Moving between teams, you probably also need to adjust to different roles – you might be the boss on one but a junior member of another, for example – which changes not only your level of accountability but also your ability to juggle resources when a crunch time hits.
By proactively identifying crunch times when multiple projects have high demands, you can better manage your time and set expectations.
If you know you are going to need to answer phone calls at random intervals, work on another task that can be interrupted at any time.
Obviously, you can’t go overboard and become a bottleneck just to carve out contemplation time, but make sure team members see reflection as “Real work.”
Across the world, the significant financial benefits of multiteaming mean it has become a way of life, particularly in knowledge work, despite the stresses and risks it can pose for people working across multiple teams at once.

The orginal article.

Summary of “When Faced with Conflict, Try an Introspective Approach”

How is it that rational, good, understanding, kind, collaborative people like you and me can get so triggered by certain colleagues’ work performance that our minds race with how we want them to get out of our lives and work – in any way possible? We come up with long diatribes of the million and one reasons why they need to get their act together – or, better yet, disappear.
In my research and experience as a time management coach, and in my work developing my new book, Divine Time Management, I’ve discovered that people often jump to blaming others in conflict.
Ask yourself: Was something else going on in my life that had an impact on how I saw this event? Had something happened previously in this work relationship that affected how I saw this person? Am I tired, stressed, hungry, hot, or in any other way mentally, emotionally, spiritually, or physically not at my best? Identify any external factors at play, particularly those that might have nothing to do with your counterpart or conflict.
If you are feeling confident about the projects you’re working on, your relationships with people at work, and your overall team performance, someone dropping the ball on a few things may slightly annoy you but won’t infuriate you.
When you’re feeling uncertain about your projects, believe that people think badly of you at work, and are insecure about your team’s performance, one little slipup could send you over the edge.
Instead of calmly working with a coworker on improvements, you could end up lashing out at her or going behind her back to try to get rid of the problem.
The why shouldn’t be “Because you made me so mad that I wanted to spit,” but something like “When you turned in this report late, I ended up working until 1 AM and missed my son’s soccer game to meet the client deadline. For us to work together effectively, I need to receive reports on time from you.” Then move on to find a solution: “We’re a team, and I want us to work well together. Can you explain what happened, so we can work together on preventing this situation from happening in the future?”.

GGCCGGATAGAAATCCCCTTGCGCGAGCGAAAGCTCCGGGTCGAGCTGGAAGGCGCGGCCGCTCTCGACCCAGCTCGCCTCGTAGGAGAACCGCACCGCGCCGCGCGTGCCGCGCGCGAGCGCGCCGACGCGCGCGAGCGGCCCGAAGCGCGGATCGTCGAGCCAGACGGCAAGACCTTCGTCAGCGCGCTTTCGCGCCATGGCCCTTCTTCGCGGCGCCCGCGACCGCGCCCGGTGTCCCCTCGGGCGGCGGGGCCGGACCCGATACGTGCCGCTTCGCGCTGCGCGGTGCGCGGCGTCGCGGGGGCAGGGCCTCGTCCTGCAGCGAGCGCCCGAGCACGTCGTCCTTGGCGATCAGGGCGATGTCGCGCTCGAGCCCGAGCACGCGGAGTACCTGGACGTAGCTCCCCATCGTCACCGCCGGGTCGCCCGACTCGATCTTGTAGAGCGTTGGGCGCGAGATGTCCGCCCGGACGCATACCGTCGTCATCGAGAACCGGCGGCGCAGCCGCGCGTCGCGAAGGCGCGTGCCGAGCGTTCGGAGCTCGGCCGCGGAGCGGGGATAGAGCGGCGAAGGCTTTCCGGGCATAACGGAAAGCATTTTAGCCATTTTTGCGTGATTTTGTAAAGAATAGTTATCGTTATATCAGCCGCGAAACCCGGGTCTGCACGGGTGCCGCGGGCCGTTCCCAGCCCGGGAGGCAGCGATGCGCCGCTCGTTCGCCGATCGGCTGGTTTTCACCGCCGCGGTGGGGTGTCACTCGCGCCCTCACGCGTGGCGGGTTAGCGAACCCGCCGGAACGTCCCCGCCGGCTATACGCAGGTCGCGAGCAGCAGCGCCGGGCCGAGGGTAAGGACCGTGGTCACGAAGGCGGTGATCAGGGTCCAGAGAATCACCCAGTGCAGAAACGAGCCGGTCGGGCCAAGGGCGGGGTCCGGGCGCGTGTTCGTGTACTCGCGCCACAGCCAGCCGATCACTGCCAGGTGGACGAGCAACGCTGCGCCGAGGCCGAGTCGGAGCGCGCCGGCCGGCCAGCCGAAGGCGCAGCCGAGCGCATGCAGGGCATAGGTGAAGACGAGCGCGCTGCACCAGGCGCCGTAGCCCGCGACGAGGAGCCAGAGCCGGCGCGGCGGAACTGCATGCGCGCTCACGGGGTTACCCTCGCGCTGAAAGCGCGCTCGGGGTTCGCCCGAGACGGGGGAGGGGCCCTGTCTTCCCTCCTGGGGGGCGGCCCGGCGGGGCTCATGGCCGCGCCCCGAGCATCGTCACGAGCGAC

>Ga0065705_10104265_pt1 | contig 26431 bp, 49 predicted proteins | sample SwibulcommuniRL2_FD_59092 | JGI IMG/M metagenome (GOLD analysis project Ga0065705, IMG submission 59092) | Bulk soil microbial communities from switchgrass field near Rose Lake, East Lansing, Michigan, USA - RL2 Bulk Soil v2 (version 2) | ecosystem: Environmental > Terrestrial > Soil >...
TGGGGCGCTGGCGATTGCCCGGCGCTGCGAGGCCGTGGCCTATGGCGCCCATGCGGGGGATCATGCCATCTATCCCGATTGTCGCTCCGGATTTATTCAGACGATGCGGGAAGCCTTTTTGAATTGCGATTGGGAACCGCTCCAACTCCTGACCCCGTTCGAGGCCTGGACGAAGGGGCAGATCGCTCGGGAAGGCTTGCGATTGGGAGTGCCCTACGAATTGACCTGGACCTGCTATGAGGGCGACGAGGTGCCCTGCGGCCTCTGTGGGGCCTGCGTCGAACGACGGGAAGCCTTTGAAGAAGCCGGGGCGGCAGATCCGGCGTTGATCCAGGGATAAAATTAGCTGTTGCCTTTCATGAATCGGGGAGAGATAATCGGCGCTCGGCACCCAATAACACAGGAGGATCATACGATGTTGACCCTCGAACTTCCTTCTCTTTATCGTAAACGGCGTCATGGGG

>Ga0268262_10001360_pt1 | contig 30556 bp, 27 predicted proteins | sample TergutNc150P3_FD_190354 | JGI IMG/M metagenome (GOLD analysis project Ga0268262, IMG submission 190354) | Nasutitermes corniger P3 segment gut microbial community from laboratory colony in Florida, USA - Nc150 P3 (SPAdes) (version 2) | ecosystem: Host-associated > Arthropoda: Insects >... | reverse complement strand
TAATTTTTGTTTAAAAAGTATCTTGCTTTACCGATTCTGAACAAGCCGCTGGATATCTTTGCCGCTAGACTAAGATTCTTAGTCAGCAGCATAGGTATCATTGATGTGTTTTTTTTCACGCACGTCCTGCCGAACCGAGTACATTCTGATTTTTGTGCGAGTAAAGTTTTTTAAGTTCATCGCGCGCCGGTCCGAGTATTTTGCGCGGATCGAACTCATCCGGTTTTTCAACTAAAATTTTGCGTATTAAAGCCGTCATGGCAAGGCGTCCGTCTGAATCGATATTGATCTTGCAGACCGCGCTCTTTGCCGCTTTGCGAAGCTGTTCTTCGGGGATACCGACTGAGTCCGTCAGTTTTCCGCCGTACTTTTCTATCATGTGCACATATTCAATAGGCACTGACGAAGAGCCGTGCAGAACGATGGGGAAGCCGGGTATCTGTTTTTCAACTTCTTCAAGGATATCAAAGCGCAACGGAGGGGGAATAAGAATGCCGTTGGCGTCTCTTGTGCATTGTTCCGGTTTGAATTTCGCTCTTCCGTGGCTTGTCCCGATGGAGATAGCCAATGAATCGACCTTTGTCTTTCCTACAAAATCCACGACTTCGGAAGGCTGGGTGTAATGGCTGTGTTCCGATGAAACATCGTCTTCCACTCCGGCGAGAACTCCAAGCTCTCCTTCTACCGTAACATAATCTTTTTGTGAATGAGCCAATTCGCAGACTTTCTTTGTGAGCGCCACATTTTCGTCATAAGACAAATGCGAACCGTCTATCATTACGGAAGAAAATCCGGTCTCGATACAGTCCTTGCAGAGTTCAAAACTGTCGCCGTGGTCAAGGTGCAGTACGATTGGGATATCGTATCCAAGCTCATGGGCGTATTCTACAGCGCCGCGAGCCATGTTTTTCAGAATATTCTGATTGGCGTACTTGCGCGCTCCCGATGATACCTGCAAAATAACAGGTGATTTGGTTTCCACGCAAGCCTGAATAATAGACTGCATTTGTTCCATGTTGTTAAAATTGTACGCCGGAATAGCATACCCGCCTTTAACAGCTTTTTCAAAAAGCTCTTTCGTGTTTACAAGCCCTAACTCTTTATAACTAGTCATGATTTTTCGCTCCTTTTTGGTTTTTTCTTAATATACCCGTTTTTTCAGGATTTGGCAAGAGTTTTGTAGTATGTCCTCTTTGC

I’ve had times when the people I work with do change their approach, and other times when it’s become clear that they’re not the right fit for the job and need to move on.

The orginal article.

Summary of “This Is How Many Minutes Of Breaks You Need Each Day”

Your calendar is probably full of things to do, but how often do you schedule in breaks? If it’s rare to find a blank space on your calendar, you should rethink your nonstop workflow.
How often you should break depends on your workload, energy level ,and the time of day.
“Don’t think of breaks in terms of taking a set number a day, such as 12 or five,” says Robert Pozen, senior lecturer at the MIT Sloan School of Management and author of Extreme Productivity: Boost Your Results, Reduce Your Hours.
An experiment by the software startup Draugiem Group using time-tracking app DeskTime found that the most productive workers took regular and frequent breaks, working in 52-minute sprints with 17-minute breaks.
“Our cognitive capacity declines throughout the day; you must build in frequent mental breaks to recharge and maintain productivity,” he says.
“Not all breaks are created equal, according to Northern Illinois University assistant psychology professor Larissa Barber and NIU psychology doctoral student Amanda Conlin.”Employees tend to choose breaks that often do not work to their benefit,” they write in an article for Psychology Today.
Morning breaks can include meditation, talking to a friend, helping a coworker, or even engaging in goal setting, but afternoon breaks are more important and need certain activities, says Pozen.
“We need to do away with time as a success metric. You can accomplish more when you give yourself breaks to reenergize.”

The orginal article.

Summary of “How Do You Focus?”

I do think more students should prioritize education over grades.
What you learn is far more important than the artificial relic of grades.
Two More Bonus TipsIf You’re Young, Go Wide, Not DeepAnother thing to remember about being young is that you have a lot of time to rack up those accomplishments.
So instead of spending time trying to go super deep into any one thing to become THE BEST, I think more young people should focus on going as wide as possible.